So, we put up our tents and then went to view point as light started to fade. Lots and lots of trekkers and plenty still coming. Clouds spoiled sunset but we did take plenty of pictures. The view was good all around as well. We trudged back soon to prepare for camp fire. Everybody participated by collecting dry sticks from all around the area and in the end we had more then enough.
The forest officer went rounds to see people were careful with camp fires and gave suggestions as well. We even got a large cooking vessel which made things much easier for us. Thanks all the cooks for tasty coffee followed by soup (and those who got the materials). By then, it was 20 minutes past 7 PM and we decided to continue with dinner preparation - Hiren had brought Theplas, Naresh had two packs of half-cooked rotis (and importantly pickle jars) and others had got ready-to-eat MTR packs, cup noodles and even ready-to-mix poha. The most interesting of it all was the natural tava to heat the rotis! One of the most memorable dinner fest for sure.

The nearly full moon got a chance to shine now and then. We got music going - thanks to Sushma's bluetooth loudspeaker (Channa had a great time pranking others by getting hold of channel just before the new guy could connect). Aditya and Sushma led the way for dancing. Around 9:30 PM, the officer made another round asking people to put out camp fire and shut shop by 10 PM. Since we had plans for pre-dawn trekking the next day, we were already winding up.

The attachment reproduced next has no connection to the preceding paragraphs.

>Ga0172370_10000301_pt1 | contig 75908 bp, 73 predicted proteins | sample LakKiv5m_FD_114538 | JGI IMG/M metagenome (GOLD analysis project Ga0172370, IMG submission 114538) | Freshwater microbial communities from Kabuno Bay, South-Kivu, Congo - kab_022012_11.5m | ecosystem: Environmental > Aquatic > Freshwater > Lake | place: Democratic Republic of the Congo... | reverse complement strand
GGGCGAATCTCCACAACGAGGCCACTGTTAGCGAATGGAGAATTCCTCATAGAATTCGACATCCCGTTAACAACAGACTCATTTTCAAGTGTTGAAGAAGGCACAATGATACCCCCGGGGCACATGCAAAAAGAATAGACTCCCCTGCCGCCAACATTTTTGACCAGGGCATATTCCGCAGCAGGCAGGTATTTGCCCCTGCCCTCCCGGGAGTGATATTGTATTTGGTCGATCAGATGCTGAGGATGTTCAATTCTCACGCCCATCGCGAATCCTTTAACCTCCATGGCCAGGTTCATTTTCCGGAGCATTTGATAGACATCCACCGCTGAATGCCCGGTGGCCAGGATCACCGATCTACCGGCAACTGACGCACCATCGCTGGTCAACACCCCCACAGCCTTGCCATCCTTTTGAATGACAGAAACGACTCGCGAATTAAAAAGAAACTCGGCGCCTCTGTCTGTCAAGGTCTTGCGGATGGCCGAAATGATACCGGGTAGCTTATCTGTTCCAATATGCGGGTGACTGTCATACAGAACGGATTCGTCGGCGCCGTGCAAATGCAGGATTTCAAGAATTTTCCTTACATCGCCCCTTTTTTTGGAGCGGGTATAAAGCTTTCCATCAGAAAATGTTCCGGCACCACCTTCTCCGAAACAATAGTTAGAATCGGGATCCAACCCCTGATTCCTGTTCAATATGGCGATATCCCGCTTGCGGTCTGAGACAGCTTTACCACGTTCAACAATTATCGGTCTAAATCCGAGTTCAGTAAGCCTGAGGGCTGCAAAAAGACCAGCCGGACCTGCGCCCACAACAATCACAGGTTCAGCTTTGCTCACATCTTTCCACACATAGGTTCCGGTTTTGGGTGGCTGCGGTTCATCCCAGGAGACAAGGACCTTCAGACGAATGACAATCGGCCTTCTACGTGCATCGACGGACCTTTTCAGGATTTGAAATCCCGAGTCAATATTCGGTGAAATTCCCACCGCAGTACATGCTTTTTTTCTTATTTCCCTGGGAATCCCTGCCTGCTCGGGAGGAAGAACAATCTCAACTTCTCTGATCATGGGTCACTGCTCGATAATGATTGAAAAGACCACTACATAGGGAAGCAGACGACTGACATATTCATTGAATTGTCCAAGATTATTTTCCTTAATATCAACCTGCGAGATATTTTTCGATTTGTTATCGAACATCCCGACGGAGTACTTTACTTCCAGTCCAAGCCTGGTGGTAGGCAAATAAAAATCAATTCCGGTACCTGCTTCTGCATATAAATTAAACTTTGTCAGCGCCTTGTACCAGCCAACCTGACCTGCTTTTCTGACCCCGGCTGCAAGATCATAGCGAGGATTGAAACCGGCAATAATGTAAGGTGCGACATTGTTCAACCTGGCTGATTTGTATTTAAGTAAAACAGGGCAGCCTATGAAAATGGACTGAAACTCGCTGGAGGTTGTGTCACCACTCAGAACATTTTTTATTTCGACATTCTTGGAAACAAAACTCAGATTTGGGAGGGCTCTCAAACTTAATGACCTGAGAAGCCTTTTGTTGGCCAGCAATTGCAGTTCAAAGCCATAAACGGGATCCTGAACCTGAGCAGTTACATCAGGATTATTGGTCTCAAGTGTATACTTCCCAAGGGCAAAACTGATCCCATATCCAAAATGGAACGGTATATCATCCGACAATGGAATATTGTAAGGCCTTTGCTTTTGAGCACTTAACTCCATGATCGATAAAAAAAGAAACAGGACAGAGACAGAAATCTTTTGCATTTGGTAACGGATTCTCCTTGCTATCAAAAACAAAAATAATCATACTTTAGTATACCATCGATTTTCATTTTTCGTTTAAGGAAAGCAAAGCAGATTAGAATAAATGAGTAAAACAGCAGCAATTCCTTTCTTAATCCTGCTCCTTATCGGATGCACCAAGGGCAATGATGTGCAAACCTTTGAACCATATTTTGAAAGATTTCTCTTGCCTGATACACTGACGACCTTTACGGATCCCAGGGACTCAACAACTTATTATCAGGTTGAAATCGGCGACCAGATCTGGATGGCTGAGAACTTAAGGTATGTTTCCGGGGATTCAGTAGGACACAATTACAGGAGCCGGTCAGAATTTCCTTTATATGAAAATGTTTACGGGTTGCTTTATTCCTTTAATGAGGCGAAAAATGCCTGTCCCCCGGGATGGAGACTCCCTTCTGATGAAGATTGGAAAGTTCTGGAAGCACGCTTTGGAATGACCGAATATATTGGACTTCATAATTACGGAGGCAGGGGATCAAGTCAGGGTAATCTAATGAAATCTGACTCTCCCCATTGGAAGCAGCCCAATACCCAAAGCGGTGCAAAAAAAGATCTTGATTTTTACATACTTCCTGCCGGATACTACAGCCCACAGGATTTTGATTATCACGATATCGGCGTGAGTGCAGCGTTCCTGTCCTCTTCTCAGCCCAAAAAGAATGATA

Compared to Bengaluru, the weather wasn't cold. Some even slept outside tent on sleeping mat while some left the tent front open so as to not feel stuffy inside. We got much better sleep than the TT journey but most were woken up around 2 AM - of all reasons, for cattle grazing nearby! The fellows sleeping outside tent took to shooing them off.

Around 4 AM, we woke up, freshened up, packed our bags, mats and tents. We took only absolutely necessary stuff for trekking - two liters of water, stuff for breakfast and snacks, leaving rest of the items in forest officer's room. Some groups had left even earlier than us, still starting at 5:15 AM in the morning felt really early


 
It took us about 15 minutes to reach the next view point. With the moon shining bright and straight forward trail, the relatively gentle climb to start with served as excellent warm-up for our stiff legs. It also helped that we were carrying much lighter baggage. Now and then we would stop for everybody to gather, sip a mouthful of water and take snaps.

As it was nearing dawn, Channa asked Naresh to lead fast trekkers to appropriate hill for sunrise. In effect, most of us just climbed at our natural pace. Hearing stream to our right meant we were nearing Kallumantappa which we reached by 6:30 AM. It was still dark enough to require flash for clicking pics. Naresh and few others were ahead climbing, while we thought Channa was behind and taking it easy until he caught us. Little did we know he had skipped this route, taken a shorter path, and was waiting for us when we finally rounded the hill!



This little section was steeper as well as footing was risky on tiny stones. The blackness from forest fire was all there to see as well - but life goes on and there were new green shoots rising from ashes. Looking back, we could see the path we had trekked and as far as the forest office and nearby view point. Thinking on it felt surreal to have covered so much distance in the early hours of morning.